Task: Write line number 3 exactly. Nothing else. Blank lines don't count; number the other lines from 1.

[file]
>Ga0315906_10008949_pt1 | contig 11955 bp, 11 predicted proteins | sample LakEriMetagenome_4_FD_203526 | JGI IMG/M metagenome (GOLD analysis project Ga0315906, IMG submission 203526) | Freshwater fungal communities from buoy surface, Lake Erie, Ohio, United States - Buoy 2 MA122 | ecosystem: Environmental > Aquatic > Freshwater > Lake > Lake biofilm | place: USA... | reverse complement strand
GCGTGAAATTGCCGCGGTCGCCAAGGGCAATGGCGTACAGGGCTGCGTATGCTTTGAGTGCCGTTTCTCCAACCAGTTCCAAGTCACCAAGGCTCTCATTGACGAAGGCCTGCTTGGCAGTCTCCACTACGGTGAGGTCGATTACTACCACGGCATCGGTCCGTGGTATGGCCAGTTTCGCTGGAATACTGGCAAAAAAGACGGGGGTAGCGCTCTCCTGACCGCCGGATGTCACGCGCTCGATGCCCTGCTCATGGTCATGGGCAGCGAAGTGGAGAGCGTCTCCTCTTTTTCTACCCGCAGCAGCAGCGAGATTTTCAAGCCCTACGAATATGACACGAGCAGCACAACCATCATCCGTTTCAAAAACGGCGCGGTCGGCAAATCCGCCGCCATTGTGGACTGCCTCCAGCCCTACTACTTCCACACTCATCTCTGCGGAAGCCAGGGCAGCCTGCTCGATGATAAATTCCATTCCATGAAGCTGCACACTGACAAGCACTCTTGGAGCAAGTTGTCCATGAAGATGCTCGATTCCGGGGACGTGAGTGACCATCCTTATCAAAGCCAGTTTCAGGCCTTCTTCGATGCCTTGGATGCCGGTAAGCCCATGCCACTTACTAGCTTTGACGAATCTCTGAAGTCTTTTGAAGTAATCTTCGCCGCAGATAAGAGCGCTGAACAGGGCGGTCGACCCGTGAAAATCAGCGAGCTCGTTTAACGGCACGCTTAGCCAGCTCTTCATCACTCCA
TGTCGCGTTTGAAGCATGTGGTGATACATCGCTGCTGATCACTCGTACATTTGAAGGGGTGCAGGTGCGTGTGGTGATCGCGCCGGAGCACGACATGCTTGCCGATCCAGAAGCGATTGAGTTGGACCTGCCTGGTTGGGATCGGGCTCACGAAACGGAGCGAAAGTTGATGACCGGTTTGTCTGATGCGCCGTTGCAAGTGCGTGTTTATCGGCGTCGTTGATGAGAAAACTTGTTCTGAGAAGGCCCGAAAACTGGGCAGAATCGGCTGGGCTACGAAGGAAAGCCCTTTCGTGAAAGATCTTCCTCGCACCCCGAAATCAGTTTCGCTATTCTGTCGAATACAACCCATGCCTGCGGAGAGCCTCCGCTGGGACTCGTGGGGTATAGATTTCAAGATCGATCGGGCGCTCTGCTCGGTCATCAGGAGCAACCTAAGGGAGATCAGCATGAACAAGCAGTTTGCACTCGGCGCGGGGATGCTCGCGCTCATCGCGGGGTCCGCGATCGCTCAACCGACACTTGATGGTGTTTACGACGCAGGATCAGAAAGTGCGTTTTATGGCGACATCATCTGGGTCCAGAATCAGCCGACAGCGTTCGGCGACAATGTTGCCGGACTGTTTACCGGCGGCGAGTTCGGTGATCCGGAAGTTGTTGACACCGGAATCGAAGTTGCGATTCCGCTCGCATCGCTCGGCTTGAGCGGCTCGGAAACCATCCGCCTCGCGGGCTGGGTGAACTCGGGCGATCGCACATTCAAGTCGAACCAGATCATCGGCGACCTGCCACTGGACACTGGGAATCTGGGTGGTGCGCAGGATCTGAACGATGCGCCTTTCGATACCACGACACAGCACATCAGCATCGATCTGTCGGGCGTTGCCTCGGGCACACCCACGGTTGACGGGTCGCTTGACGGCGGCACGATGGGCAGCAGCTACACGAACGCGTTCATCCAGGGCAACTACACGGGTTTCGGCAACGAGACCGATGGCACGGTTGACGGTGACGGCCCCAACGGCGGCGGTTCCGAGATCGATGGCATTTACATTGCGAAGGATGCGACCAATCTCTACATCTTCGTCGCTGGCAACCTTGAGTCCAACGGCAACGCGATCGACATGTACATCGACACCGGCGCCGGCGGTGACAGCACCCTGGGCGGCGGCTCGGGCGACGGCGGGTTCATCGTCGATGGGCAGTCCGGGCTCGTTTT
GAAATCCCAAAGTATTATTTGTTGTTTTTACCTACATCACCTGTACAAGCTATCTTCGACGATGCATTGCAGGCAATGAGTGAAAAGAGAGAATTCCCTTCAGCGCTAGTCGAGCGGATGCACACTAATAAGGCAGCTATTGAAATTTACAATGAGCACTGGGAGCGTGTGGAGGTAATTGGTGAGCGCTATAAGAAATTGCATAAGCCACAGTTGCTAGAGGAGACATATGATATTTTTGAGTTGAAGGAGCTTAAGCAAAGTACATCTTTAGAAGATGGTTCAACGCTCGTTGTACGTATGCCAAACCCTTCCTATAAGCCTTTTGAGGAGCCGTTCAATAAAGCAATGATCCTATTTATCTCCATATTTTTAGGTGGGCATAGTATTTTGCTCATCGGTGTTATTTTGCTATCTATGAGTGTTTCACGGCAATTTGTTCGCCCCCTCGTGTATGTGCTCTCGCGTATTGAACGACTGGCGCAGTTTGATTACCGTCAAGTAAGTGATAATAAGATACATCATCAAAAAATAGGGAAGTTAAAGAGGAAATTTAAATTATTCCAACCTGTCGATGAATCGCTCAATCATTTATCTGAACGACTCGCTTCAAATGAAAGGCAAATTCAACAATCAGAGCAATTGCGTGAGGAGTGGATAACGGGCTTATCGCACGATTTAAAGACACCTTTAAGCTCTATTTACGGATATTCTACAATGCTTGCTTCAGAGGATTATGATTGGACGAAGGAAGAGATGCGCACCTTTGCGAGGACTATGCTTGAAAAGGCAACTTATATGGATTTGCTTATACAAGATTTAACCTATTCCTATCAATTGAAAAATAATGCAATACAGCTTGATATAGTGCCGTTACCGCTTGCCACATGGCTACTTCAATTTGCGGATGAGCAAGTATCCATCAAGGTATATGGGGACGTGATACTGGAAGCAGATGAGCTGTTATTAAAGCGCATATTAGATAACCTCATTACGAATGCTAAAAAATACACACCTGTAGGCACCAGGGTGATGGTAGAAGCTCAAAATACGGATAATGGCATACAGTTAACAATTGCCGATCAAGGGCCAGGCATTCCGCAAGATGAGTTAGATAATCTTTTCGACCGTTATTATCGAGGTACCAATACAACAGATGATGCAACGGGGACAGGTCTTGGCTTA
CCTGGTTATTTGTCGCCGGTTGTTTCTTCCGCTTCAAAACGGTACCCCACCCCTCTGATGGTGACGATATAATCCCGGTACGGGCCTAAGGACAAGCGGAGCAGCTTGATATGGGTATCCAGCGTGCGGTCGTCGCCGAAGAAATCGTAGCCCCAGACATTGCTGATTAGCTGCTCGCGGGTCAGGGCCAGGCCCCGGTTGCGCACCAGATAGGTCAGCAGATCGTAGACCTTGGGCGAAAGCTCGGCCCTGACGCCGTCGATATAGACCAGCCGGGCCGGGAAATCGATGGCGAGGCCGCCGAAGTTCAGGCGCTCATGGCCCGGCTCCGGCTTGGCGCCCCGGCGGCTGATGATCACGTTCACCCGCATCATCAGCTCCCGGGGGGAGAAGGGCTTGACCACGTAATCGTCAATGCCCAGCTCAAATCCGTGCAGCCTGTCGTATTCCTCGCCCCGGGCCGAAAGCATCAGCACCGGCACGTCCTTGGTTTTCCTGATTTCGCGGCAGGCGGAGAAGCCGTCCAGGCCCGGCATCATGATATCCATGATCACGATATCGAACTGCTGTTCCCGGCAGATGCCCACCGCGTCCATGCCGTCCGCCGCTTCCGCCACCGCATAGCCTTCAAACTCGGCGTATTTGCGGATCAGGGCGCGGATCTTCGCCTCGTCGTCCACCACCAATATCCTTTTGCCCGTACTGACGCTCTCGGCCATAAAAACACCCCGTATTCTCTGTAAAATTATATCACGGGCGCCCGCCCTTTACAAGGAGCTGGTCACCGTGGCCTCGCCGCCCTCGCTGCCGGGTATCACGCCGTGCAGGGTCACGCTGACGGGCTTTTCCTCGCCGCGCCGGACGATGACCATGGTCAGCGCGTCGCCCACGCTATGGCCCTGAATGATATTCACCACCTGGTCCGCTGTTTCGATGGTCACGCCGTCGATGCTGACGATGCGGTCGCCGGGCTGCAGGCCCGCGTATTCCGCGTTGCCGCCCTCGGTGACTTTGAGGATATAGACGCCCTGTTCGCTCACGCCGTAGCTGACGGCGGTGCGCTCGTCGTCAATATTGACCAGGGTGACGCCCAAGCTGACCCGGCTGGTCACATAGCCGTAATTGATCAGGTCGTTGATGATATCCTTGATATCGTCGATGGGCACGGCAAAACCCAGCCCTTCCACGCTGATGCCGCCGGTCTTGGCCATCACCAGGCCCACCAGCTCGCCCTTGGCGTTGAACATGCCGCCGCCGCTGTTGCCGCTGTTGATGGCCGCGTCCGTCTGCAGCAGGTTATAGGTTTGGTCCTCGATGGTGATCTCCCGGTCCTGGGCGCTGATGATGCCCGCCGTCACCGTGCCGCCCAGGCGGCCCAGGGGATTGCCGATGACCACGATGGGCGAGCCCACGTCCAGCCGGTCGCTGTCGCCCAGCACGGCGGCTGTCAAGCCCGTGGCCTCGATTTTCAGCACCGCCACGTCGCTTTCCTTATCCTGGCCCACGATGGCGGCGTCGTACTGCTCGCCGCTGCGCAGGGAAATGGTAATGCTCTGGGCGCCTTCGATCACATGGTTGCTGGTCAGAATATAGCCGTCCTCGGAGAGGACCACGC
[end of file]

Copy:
TGTCGCGTTTGAAGCATGTGGTGATACATCGCTGCTGATCACTCGTACATTTGAAGGGGTGCAGGTGCGTGTGGTGATCGCGCCGGAGCACGACATGCTTGCCGATCCAGAAGCGATTGAGTTGGACCTGCCTGGTTGGGATCGGGCTCACGAAACGGAGCGAAAGTTGATGACCGGTTTGTCTGATGCGCCGTTGCAAGTGCGTGTTTATCGGCGTCGTTGATGAGAAAACTTGTTCTGAGAAGGCCCGAAAACTGGGCAGAATCGGCTGGGCTACGAAGGAAAGCCCTTTCGTGAAAGATCTTCCTCGCACCCCGAAATCAGTTTCGCTATTCTGTCGAATACAACCCATGCCTGCGGAGAGCCTCCGCTGGGACTCGTGGGGTATAGATTTCAAGATCGATCGGGCGCTCTGCTCGGTCATCAGGAGCAACCTAAGGGAGATCAGCATGAACAAGCAGTTTGCACTCGGCGCGGGGATGCTCGCGCTCATCGCGGGGTCCGCGATCGCTCAACCGACACTTGATGGTGTTTACGACGCAGGATCAGAAAGTGCGTTTTATGGCGACATCATCTGGGTCCAGAATCAGCCGACAGCGTTCGGCGACAATGTTGCCGGACTGTTTACCGGCGGCGAGTTCGGTGATCCGGAAGTTGTTGACACCGGAATCGAAGTTGCGATTCCGCTCGCATCGCTCGGCTTGAGCGGCTCGGAAACCATCCGCCTCGCGGGCTGGGTGAACTCGGGCGATCGCACATTCAAGTCGAACCAGATCATCGGCGACCTGCCACTGGACACTGGGAATCTGGGTGGTGCGCAGGATCTGAACGATGCGCCTTTCGATACCACGACACAGCACATCAGCATCGATCTGTCGGGCGTTGCCTCGGGCACACCCACGGTTGACGGGTCGCTTGACGGCGGCACGATGGGCAGCAGCTACACGAACGCGTTCATCCAGGGCAACTACACGGGTTTCGGCAACGAGACCGATGGCACGGTTGACGGTGACGGCCCCAACGGCGGCGGTTCCGAGATCGATGGCATTTACATTGCGAAGGATGCGACCAATCTCTACATCTTCGTCGCTGGCAACCTTGAGTCCAACGGCAACGCGATCGACATGTACATCGACACCGGCGCCGGCGGTGACAGCACCCTGGGCGGCGGCTCGGGCGACGGCGGGTTCATCGTCGATGGGCAGTCCGGGCTCGTTTT